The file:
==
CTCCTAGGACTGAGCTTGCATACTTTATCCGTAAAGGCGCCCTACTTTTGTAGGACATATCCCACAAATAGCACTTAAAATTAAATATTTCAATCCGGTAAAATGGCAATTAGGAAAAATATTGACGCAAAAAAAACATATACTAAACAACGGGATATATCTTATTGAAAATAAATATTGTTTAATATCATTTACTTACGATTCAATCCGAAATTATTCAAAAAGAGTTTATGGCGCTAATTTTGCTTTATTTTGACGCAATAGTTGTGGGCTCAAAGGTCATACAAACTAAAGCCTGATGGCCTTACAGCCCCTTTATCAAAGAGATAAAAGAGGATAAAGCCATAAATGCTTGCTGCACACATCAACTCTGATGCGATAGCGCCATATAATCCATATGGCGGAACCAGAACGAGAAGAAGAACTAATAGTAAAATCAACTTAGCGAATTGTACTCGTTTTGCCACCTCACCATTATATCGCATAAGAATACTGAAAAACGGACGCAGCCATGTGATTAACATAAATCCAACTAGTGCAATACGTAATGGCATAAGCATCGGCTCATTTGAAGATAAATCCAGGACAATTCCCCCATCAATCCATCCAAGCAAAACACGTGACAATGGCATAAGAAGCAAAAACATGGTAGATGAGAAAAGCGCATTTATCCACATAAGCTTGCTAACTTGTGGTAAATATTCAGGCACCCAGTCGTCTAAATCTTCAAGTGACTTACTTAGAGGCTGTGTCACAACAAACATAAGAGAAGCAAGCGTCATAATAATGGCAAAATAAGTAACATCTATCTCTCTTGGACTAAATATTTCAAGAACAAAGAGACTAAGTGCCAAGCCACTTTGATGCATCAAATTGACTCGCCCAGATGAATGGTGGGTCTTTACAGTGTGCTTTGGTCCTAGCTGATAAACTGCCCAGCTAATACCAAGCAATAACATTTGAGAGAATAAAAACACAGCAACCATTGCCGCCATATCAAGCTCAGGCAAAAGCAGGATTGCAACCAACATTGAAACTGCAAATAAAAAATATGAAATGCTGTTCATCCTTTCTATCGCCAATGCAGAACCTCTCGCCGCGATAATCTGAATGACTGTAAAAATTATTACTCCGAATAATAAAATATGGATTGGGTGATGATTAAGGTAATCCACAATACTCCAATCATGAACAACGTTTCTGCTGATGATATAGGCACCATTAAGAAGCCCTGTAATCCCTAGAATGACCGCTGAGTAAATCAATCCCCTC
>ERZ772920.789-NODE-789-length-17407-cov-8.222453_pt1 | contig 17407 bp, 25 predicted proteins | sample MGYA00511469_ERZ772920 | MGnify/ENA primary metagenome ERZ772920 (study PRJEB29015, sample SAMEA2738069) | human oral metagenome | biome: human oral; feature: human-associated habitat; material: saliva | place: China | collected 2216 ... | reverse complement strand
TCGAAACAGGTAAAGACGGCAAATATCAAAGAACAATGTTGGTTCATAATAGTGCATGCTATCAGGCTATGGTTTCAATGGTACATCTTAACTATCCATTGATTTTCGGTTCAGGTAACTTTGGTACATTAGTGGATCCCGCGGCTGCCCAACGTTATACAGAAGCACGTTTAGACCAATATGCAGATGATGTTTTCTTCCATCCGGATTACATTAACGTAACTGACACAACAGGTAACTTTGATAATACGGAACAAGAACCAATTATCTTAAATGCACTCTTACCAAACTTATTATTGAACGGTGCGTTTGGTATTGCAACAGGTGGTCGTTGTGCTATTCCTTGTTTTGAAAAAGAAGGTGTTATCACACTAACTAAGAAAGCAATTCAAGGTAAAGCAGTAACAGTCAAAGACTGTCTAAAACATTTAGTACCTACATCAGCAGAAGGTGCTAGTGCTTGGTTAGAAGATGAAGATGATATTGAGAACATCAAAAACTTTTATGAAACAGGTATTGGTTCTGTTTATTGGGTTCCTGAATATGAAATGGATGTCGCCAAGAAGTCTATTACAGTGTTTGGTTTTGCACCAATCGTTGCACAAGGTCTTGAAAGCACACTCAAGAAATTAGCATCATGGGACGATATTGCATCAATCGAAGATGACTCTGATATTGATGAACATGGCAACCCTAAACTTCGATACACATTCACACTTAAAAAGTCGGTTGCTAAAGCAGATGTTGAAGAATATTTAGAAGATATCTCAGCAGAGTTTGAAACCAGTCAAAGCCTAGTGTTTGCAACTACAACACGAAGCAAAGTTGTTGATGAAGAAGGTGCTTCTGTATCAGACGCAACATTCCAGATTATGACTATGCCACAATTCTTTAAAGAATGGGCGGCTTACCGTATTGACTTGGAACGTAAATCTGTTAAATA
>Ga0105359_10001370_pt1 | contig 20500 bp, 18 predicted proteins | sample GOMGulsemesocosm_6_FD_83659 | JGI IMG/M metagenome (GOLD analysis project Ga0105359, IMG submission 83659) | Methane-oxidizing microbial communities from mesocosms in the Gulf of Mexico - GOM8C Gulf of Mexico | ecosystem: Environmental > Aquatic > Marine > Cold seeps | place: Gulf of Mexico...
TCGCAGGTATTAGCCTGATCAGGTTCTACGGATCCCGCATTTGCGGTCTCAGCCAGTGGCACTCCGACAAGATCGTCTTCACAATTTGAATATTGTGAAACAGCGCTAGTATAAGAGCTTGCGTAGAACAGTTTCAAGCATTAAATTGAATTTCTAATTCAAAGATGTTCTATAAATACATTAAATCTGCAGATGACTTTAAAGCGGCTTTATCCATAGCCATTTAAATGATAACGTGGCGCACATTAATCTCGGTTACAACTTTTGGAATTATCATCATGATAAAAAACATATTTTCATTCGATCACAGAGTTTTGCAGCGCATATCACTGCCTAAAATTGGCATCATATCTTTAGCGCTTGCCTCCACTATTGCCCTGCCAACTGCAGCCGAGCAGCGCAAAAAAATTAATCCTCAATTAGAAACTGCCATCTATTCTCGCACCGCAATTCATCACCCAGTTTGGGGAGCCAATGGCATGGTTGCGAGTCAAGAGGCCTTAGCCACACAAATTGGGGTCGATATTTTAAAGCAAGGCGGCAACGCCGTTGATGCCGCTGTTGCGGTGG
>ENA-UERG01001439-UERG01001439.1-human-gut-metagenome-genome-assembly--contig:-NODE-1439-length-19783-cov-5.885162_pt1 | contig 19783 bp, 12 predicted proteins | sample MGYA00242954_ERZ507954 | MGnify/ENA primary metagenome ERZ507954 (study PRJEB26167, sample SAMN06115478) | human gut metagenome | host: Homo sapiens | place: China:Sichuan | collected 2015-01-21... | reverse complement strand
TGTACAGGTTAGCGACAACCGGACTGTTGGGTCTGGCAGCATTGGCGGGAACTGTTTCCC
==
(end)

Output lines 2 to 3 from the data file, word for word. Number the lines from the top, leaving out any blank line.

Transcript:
>ERZ772920.789-NODE-789-length-17407-cov-8.222453_pt1 | contig 17407 bp, 25 predicted proteins | sample MGYA00511469_ERZ772920 | MGnify/ENA primary metagenome ERZ772920 (study PRJEB29015, sample SAMEA2738069) | human oral metagenome | biome: human oral; feature: human-associated habitat; material: saliva | place: China | collected 2216 ... | reverse complement strand
TCGAAACAGGTAAAGACGGCAAATATCAAAGAACAATGTTGGTTCATAATAGTGCATGCTATCAGGCTATGGTTTCAATGGTACATCTTAACTATCCATTGATTTTCGGTTCAGGTAACTTTGGTACATTAGTGGATCCCGCGGCTGCCCAACGTTATACAGAAGCACGTTTAGACCAATATGCAGATGATGTTTTCTTCCATCCGGATTACATTAACGTAACTGACACAACAGGTAACTTTGATAATACGGAACAAGAACCAATTATCTTAAATGCACTCTTACCAAACTTATTATTGAACGGTGCGTTTGGTATTGCAACAGGTGGTCGTTGTGCTATTCCTTGTTTTGAAAAAGAAGGTGTTATCACACTAACTAAGAAAGCAATTCAAGGTAAAGCAGTAACAGTCAAAGACTGTCTAAAACATTTAGTACCTACATCAGCAGAAGGTGCTAGTGCTTGGTTAGAAGATGAAGATGATATTGAGAACATCAAAAACTTTTATGAAACAGGTATTGGTTCTGTTTATTGGGTTCCTGAATATGAAATGGATGTCGCCAAGAAGTCTATTACAGTGTTTGGTTTTGCACCAATCGTTGCACAAGGTCTTGAAAGCACACTCAAGAAATTAGCATCATGGGACGATATTGCATCAATCGAAGATGACTCTGATATTGATGAACATGGCAACCCTAAACTTCGATACACATTCACACTTAAAAAGTCGGTTGCTAAAGCAGATGTTGAAGAATATTTAGAAGATATCTCAGCAGAGTTTGAAACCAGTCAAAGCCTAGTGTTTGCAACTACAACACGAAGCAAAGTTGTTGATGAAGAAGGTGCTTCTGTATCAGACGCAACATTCCAGATTATGACTATGCCACAATTCTTTAAAGAATGGGCGGCTTACCGTATTGACTTGGAACGTAAATCTGTTAAATA